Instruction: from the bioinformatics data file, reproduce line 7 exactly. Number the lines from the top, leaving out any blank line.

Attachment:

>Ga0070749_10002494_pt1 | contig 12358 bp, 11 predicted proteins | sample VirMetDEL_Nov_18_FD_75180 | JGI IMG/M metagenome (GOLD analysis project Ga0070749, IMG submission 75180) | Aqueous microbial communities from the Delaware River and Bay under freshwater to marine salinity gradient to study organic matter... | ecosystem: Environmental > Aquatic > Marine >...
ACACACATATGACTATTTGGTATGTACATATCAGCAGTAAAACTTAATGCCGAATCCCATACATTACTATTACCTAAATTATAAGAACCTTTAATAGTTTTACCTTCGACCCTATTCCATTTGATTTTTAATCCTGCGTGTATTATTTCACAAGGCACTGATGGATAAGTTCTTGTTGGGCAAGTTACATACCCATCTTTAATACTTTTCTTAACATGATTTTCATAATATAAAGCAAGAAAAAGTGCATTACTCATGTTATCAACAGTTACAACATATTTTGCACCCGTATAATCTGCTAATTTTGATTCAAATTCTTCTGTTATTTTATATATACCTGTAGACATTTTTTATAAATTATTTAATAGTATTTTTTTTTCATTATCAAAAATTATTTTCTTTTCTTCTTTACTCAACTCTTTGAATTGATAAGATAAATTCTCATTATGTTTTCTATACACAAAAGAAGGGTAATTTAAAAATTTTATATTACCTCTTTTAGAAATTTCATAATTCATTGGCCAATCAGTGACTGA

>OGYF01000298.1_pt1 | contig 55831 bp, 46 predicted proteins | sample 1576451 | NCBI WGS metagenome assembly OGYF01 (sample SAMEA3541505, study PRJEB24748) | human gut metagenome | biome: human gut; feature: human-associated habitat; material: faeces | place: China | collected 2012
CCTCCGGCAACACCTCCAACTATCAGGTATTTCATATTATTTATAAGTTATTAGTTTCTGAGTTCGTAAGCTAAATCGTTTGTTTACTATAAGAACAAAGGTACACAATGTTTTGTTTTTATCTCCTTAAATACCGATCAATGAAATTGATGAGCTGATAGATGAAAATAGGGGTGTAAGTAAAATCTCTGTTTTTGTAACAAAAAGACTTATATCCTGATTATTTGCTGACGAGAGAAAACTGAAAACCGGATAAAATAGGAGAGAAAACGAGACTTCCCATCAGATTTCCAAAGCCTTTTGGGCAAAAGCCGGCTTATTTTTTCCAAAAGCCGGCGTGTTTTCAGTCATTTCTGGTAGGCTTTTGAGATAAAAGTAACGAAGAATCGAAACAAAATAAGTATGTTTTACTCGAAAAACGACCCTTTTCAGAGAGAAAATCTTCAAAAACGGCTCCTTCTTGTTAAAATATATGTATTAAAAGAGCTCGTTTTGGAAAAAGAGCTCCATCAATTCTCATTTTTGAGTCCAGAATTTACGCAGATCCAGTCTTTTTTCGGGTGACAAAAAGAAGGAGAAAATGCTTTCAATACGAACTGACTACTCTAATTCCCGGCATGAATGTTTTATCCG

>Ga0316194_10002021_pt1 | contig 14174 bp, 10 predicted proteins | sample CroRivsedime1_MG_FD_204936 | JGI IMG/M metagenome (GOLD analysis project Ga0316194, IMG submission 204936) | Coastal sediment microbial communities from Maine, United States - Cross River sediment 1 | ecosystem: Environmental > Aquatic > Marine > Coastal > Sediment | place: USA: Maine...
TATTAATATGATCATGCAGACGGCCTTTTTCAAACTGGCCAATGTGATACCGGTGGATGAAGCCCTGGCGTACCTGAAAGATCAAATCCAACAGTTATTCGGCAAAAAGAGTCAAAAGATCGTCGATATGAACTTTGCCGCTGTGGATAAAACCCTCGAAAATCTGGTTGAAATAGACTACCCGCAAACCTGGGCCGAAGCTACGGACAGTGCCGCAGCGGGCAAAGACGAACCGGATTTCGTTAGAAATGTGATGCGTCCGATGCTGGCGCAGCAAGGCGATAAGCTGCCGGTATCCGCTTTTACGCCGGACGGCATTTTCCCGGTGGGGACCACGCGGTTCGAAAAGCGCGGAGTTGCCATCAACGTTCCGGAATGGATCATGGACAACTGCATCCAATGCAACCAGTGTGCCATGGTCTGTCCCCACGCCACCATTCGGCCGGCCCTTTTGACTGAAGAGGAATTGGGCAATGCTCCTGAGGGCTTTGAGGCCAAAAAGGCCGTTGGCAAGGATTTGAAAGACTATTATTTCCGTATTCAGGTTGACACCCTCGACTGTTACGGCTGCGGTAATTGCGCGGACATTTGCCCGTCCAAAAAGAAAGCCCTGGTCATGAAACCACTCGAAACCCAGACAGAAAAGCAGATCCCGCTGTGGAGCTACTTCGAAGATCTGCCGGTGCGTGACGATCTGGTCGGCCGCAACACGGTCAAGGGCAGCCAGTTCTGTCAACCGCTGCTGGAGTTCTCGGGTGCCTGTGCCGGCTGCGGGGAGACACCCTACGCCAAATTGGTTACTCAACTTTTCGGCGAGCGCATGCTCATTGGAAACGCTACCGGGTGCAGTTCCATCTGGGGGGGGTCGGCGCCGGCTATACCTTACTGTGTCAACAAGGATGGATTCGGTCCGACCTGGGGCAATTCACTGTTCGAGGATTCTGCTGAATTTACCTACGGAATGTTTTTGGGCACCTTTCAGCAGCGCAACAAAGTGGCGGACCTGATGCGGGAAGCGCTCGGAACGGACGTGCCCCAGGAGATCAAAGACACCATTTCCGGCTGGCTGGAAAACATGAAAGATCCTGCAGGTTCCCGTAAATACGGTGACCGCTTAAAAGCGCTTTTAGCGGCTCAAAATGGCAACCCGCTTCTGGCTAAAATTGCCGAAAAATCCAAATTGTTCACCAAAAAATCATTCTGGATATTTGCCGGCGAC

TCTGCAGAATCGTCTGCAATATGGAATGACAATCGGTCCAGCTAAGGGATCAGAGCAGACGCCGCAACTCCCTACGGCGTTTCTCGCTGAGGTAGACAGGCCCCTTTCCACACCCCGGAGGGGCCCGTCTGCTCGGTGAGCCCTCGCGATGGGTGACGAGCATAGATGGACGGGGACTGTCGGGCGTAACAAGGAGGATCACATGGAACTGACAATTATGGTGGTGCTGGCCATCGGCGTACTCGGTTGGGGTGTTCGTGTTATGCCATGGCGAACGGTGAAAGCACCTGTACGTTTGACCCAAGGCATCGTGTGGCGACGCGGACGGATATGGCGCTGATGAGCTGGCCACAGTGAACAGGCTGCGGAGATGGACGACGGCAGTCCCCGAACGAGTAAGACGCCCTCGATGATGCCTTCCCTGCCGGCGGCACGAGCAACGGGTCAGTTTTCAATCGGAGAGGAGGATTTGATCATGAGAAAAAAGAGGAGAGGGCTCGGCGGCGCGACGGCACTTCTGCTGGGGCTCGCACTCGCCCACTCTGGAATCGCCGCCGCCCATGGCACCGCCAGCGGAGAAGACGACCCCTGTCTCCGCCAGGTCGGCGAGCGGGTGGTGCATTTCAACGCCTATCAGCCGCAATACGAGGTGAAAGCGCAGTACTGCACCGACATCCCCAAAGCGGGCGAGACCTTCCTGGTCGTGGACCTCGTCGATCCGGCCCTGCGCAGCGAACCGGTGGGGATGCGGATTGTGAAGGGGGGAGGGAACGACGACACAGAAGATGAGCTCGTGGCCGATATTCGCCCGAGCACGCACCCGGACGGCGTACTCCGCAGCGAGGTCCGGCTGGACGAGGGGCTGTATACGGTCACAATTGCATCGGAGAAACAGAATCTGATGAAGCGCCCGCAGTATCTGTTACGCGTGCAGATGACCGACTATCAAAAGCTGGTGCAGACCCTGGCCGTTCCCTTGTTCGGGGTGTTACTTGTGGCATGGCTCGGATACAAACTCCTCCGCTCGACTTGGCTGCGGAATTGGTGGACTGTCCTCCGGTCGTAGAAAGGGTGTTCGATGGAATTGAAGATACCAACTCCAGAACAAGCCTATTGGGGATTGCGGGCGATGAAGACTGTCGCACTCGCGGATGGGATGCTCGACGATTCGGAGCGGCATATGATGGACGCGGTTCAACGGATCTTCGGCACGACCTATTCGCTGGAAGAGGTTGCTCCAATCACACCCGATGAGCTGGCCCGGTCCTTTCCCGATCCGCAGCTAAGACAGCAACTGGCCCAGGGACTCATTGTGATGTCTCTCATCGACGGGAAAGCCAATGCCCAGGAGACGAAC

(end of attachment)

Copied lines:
TCTGCAGAATCGTCTGCAATATGGAATGACAATCGGTCCAGCTAAGGGATCAGAGCAGACGCCGCAACTCCCTACGGCGTTTCTCGCTGAGGTAGACAGGCCCCTTTCCACACCCCGGAGGGGCCCGTCTGCTCGGTGAGCCCTCGCGATGGGTGACGAGCATAGATGGACGGGGACTGTCGGGCGTAACAAGGAGGATCACATGGAACTGACAATTATGGTGGTGCTGGCCATCGGCGTACTCGGTTGGGGTGTTCGTGTTATGCCATGGCGAACGGTGAAAGCACCTGTACGTTTGACCCAAGGCATCGTGTGGCGACGCGGACGGATATGGCGCTGATGAGCTGGCCACAGTGAACAGGCTGCGGAGATGGACGACGGCAGTCCCCGAACGAGTAAGACGCCCTCGATGATGCCTTCCCTGCCGGCGGCACGAGCAACGGGTCAGTTTTCAATCGGAGAGGAGGATTTGATCATGAGAAAAAAGAGGAGAGGGCTCGGCGGCGCGACGGCACTTCTGCTGGGGCTCGCACTCGCCCACTCTGGAATCGCCGCCGCCCATGGCACCGCCAGCGGAGAAGACGACCCCTGTCTCCGCCAGGTCGGCGAGCGGGTGGTGCATTTCAACGCCTATCAGCCGCAATACGAGGTGAAAGCGCAGTACTGCACCGACATCCCCAAAGCGGGCGAGACCTTCCTGGTCGTGGACCTCGTCGATCCGGCCCTGCGCAGCGAACCGGTGGGGATGCGGATTGTGAAGGGGGGAGGGAACGACGACACAGAAGATGAGCTCGTGGCCGATATTCGCCCGAGCACGCACCCGGACGGCGTACTCCGCAGCGAGGTCCGGCTGGACGAGGGGCTGTATACGGTCACAATTGCATCGGAGAAACAGAATCTGATGAAGCGCCCGCAGTATCTGTTACGCGTGCAGATGACCGACTATCAAAAGCTGGTGCAGACCCTGGCCGTTCCCTTGTTCGGGGTGTTACTTGTGGCATGGCTCGGATACAAACTCCTCCGCTCGACTTGGCTGCGGAATTGGTGGACTGTCCTCCGGTCGTAGAAAGGGTGTTCGATGGAATTGAAGATACCAACTCCAGAACAAGCCTATTGGGGATTGCGGGCGATGAAGACTGTCGCACTCGCGGATGGGATGCTCGACGATTCGGAGCGGCATATGATGGACGCGGTTCAACGGATCTTCGGCACGACCTATTCGCTGGAAGAGGTTGCTCCAATCACACCCGATGAGCTGGCCCGGTCCTTTCCCGATCCGCAGCTAAGACAGCAACTGGCCCAGGGACTCATTGTGATGTCTCTCATCGACGGGAAAGCCAATGCCCAGGAGACGAAC